Certain conditions must be provided for such a support, that is, there must be a certain amount of play between the cable and the structure during its installation. The structure should not be destroyed under a continuous load.
The primary object of the present invention is to provide a support for a tension tie member of the type described above at the location where the member enters into part of a structure adjacent the location where it is anchored so that any constructional tolerances are compensated and a support for the member is achieved which is reliable in all directions.
In accordance with the present invention a tension tie member extends unsupported between two parts of a structure to which it is anchored and the member is made up of elongated steel wires, steel strands or the like laterally enclosed by a protective casing. Preferably, the tension tie member is a diagonal cable for a stayed girder bridge. At the point where the tie member enters the part of the structure to which it is anchored, an annular bearing member laterally surrounds the protective casing and is positioned in an annular chamber located at the place where the tie member enters the part of the structure. The diameter of the inside surface of the annular chamber is greater than the outside diameter of the bearing member. With the annular bearing member in position about the tie member a hardenable material is grouted into the chamber filling the cavity between the outside surface of the bearing member and the surface of the annular chamber.
The annular chamber can be formed directly in the part of the structure through which the tie member passes or it can be formed by a steel support tube laterally surrounding the tie member and securely connected to the part of the structure.
The bearing member can be in the form of a closed ring that can be slid onto the tie member. It would also be possible to form the bearing member as an open ring which can be placed on the tie member by spreading it and then fitting it on to the member. Preferably, the bearing member is formed of plastics material or rubber, for instance neoprene or the like.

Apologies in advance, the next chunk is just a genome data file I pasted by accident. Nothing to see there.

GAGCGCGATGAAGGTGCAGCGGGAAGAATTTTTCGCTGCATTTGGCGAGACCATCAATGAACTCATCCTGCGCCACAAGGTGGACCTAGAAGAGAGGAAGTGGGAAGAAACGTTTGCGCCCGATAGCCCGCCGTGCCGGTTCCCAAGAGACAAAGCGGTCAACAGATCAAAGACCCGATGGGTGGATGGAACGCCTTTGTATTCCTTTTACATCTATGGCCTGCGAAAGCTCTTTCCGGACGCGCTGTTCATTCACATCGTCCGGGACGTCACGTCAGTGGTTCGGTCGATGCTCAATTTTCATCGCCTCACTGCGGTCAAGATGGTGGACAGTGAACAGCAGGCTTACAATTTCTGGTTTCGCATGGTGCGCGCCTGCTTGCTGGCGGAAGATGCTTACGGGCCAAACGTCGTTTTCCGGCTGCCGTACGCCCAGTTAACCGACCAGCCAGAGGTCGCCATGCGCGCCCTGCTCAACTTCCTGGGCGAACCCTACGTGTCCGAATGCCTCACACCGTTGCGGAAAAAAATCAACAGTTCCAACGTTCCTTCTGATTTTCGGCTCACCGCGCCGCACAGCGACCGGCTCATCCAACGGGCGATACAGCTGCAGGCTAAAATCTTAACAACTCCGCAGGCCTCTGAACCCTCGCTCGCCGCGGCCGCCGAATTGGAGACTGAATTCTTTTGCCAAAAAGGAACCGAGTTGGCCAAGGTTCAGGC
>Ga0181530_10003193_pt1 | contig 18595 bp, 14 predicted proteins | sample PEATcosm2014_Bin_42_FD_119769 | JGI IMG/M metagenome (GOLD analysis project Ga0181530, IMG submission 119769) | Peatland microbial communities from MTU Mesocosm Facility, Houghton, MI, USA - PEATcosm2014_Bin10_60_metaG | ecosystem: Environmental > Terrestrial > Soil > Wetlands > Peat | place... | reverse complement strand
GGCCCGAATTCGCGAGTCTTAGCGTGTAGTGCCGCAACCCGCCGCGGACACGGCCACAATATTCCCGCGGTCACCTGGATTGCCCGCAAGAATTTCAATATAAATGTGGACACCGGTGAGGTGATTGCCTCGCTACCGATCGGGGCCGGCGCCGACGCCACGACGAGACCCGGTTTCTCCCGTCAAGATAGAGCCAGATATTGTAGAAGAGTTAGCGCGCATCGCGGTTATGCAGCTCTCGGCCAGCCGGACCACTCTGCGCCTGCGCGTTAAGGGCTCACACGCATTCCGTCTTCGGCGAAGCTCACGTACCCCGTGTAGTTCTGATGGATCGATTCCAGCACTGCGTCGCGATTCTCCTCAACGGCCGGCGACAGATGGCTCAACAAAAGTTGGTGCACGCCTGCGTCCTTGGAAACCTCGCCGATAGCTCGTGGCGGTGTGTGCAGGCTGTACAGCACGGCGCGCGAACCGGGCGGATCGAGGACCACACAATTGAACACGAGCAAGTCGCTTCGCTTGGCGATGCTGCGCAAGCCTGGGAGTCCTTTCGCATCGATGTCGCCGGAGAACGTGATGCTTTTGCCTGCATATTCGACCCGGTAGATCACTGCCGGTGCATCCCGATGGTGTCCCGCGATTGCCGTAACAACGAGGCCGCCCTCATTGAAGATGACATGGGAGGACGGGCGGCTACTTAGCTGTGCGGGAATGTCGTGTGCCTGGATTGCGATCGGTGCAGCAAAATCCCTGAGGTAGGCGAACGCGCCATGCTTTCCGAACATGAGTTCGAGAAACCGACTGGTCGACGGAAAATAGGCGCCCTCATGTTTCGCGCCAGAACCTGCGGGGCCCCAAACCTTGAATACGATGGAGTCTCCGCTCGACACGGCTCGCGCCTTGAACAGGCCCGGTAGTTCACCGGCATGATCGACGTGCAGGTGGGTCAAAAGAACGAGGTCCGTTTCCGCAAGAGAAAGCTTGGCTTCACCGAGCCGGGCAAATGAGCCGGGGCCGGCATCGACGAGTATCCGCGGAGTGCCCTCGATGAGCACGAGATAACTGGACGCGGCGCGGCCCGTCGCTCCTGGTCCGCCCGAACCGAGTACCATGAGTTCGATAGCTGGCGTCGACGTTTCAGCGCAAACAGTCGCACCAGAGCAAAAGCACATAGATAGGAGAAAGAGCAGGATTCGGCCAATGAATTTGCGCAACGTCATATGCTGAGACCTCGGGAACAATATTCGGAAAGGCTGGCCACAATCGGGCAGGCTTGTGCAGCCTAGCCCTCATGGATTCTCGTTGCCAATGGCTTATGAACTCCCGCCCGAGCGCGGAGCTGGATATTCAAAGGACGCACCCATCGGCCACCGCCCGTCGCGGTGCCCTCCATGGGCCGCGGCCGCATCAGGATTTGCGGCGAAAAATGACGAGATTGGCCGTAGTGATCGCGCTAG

A sliding layer, such as a sheet metal strip, can be placed between the bearing member and the exterior surface of the tie member.
The inside surfaces of the annular chamber can be provided with a coating which inhibits bonding action with the hardenable material so that the tie member and the support can be replaced.
In producing a support of this type, after the tie member is assembled on the structure, the bearing member is placed into an annular chamber formed in the part of the structure to which the tie member is anchored. The annular chamber is open on one surface so that the bearing member can be inserted and, after closing the opening with an annular pressure plate, the bearing member is subjected to axial pressure by the pressure plate and seals the annular chamber at the front opening. Next, the space remaining within the annular chamber outwardly of the bearing member is grouted with a hardenable material. The grouting of the bearing member within the annular chamber is effected preferably after the tie member is tensioned to the desired amount.